About Whole Body Research
Whole Body Research, found online at WholeBodyResearch.com, is a company that sells nutritional supplements and says they have a product which alleviates a health condition which currently affects 70% of the US population.
Whole Body Research has been reviewed in the past for selling nutritional weight loss supplements like garcinia cambogia and raspberry ketones, as well as nutritional supplements meant to boost your general health like fish and krill oil.
The current product they are selling is a supplement containing fourteen different powerful strains of probiotics, which they call Keybiotics. This supplement is meant to attack a “parasite” called Candida.
According to the video presentation on WholeBodyResearch.com, Candida is a bacteria which naturally occurs in the human digestive tract. Many different kinds of bacteria, good and bad, exist in the digestive tract naturally, and as long as your body maintains a balance of 80% good bacteria to 20% bad bacteria, the presentation says you will be in good health.
But Candida is a type of yeast bacteria which thrives on refined sugars and sweeteners, which unfortunately are added to a large percentage of packaged foods as a means of adding flavor without adding fat.
This leads to an abundance of Candida growing in your digestive tract and overwhelming the good bacteria, leading to a large number of health conditions, like fatigue, weight gain, trouble sleeping, and much more.
Taking probiotics can help restore the proper bacterial balance in your digestive system, relieving many of these conditions and leading to better overall health. They claim their specific blend of probiotics – Keybiotics – is the strongest available probiotic supplement on the market today, and can help you start feeling better from your very first dose and can have your body back to good health in just three weeks.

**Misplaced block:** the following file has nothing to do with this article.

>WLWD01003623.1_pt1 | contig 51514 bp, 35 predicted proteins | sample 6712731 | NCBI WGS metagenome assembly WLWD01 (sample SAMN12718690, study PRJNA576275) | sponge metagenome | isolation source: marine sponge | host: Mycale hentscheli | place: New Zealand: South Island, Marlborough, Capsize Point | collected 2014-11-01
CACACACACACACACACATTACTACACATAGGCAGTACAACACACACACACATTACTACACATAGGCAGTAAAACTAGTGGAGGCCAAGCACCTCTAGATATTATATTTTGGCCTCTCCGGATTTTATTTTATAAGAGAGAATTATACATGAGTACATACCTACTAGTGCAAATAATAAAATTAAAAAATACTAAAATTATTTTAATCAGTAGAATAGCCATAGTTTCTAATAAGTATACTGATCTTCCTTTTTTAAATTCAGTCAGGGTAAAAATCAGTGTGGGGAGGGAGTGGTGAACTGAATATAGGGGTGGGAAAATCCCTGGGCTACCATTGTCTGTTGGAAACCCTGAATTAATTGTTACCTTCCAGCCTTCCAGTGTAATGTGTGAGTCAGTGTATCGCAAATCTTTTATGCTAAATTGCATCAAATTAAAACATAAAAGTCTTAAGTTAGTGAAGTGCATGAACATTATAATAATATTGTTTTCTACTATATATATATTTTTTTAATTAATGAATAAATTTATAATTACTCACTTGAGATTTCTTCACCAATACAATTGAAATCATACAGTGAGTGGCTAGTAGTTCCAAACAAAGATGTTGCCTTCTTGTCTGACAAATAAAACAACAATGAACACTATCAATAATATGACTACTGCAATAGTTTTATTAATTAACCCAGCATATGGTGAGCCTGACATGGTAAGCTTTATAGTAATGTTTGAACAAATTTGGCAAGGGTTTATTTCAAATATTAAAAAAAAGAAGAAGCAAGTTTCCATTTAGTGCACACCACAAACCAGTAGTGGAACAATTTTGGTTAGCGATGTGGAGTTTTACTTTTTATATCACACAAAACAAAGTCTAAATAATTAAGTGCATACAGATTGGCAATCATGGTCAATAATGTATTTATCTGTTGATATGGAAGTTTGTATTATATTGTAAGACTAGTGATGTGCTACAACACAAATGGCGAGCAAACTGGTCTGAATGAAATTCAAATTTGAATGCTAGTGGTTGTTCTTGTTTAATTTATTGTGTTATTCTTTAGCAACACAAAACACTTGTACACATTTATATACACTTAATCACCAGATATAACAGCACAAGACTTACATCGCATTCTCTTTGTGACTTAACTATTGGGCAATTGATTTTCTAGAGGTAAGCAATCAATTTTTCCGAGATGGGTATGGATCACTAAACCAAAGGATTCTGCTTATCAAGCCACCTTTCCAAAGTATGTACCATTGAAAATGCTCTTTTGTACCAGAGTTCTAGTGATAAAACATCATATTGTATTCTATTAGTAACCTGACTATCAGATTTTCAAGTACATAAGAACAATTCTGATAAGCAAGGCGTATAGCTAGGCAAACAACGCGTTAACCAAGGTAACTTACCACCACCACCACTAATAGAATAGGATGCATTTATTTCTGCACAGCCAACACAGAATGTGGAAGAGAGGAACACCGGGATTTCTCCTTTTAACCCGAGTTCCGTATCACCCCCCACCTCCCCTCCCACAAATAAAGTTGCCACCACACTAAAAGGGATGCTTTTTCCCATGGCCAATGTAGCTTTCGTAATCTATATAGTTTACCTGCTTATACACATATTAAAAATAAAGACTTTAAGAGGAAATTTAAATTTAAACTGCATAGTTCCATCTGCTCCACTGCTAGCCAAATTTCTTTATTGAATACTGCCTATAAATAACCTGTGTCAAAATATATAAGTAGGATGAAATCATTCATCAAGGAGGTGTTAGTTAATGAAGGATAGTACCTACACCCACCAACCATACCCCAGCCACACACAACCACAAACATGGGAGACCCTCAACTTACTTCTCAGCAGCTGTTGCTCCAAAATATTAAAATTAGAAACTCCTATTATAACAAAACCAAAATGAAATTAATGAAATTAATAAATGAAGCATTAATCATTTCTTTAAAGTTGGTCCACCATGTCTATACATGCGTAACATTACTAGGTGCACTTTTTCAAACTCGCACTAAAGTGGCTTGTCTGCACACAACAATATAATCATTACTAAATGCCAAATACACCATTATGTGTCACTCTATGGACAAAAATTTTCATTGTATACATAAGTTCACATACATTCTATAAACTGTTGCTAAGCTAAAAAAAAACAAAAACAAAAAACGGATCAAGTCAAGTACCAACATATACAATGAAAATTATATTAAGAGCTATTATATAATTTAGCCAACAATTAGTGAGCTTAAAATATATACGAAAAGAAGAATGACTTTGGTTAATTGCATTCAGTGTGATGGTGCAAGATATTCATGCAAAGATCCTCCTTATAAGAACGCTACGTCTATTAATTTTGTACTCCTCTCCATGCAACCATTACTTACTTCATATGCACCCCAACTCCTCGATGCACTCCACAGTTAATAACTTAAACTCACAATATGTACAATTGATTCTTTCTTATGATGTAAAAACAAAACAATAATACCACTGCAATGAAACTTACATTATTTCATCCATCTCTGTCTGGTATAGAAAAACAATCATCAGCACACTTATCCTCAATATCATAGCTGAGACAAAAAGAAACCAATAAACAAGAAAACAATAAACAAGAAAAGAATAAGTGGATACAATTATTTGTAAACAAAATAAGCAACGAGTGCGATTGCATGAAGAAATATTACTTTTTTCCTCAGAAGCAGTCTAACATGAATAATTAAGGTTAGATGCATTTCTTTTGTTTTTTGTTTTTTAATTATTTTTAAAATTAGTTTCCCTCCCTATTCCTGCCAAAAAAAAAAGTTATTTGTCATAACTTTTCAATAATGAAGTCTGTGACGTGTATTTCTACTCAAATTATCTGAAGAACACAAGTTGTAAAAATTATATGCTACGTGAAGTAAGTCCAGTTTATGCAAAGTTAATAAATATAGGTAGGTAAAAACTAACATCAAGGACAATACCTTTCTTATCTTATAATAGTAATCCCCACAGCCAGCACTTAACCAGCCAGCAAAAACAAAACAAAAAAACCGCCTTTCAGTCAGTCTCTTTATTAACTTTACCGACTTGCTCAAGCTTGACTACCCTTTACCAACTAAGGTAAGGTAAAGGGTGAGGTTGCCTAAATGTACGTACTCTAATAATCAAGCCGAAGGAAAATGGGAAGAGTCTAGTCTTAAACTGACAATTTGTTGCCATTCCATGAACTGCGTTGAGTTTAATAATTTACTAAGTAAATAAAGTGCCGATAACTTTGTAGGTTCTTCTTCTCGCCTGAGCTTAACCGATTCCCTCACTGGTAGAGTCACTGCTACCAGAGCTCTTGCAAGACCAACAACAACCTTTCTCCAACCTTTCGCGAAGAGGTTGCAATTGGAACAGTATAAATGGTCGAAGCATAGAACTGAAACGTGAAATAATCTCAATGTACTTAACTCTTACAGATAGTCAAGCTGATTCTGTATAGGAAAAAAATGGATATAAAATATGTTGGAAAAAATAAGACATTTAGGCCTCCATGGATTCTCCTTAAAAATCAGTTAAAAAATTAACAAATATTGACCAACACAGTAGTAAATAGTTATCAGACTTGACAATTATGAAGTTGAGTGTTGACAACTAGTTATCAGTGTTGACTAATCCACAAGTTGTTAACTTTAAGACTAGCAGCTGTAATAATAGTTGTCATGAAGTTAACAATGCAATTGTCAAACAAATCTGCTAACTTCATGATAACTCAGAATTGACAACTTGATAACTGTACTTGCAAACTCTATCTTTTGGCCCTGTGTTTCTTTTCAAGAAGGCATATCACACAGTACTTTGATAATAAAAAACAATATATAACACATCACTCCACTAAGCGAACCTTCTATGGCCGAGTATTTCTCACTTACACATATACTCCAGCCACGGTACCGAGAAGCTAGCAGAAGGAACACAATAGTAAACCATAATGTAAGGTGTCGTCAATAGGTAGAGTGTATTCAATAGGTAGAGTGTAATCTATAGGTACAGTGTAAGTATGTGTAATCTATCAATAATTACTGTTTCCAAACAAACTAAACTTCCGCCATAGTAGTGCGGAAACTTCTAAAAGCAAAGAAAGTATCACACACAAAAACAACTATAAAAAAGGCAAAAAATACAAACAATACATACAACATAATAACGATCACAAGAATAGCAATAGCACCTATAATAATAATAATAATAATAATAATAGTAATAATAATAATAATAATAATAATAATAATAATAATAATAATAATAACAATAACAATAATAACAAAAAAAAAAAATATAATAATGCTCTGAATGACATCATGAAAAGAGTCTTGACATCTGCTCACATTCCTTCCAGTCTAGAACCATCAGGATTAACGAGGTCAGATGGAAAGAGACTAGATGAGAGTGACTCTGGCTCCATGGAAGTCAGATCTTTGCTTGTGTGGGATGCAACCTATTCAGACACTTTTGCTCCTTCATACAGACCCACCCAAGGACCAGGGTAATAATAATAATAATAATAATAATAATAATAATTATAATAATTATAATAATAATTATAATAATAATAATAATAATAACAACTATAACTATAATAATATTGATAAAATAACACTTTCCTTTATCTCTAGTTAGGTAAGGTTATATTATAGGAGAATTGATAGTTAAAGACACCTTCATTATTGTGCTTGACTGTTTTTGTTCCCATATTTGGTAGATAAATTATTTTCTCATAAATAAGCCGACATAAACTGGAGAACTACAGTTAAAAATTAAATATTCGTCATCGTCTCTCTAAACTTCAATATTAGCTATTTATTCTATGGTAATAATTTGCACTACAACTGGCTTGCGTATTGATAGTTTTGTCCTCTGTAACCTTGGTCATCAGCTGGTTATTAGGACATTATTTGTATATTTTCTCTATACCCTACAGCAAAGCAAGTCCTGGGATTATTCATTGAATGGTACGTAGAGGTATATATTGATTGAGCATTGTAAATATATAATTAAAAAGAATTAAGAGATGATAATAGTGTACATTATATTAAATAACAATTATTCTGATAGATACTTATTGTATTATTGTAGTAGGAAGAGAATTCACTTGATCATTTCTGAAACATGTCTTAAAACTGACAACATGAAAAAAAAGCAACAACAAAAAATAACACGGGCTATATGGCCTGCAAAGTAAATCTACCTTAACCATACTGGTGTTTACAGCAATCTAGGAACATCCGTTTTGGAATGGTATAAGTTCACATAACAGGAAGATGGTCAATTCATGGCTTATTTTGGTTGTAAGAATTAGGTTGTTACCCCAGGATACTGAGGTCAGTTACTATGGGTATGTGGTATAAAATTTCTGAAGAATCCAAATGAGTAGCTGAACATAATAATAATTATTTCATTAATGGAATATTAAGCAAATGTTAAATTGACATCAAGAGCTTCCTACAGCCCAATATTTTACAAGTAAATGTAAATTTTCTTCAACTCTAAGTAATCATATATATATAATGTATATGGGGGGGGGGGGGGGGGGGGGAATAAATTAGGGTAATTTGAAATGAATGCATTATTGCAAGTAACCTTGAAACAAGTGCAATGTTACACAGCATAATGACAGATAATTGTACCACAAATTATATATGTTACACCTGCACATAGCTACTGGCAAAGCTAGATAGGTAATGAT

A one month supply is priced at $39.99, three bottles cost $89.95, and six bottles cost $159.95. Their website also says that if you do not see “fast, dramatic improvements” you can receive a no questions asked refund within 90 days of ordering the product.
If you have any experience with this company or their products, please leave your Whole Body Research reviews below.
49 ‘Whole Body Research’ Reviews
Yay! It helps!
I have always been skeptical of things purchased on the tnternet but, I am glad I did purchase the "KEYBIOTICS". I just plain feel better! I could write and write and tell you all the changes but instead I am telling you, I really do feel better. I sleep better which helps me to wake up earlier. I feel more emergetic when I am up and feel better all over...all day! Thank you!
I can see & feel a difference
I decided to try the Probiotics and within the first week I could tell a difference. I had struggled with digestive tract problems for years and this is the only pill that has had a positive effect. It is pricey but I'm on my 4th month and it is worth the money to actually feel better.
Feels good so far, just why doesn't it stay in my system?
When I take Keybiotics regularly (at least every other day) I do feel better. I am just still wondering why I cannot keep a good diet so that I don't need these pills? If it is really something alive and more than you can get in any other product, don't you think I could feed it right and not have to keep buying their special pills that they claim nobody else can compete with? Instead they push me to buy expensive years of supply and keep buying more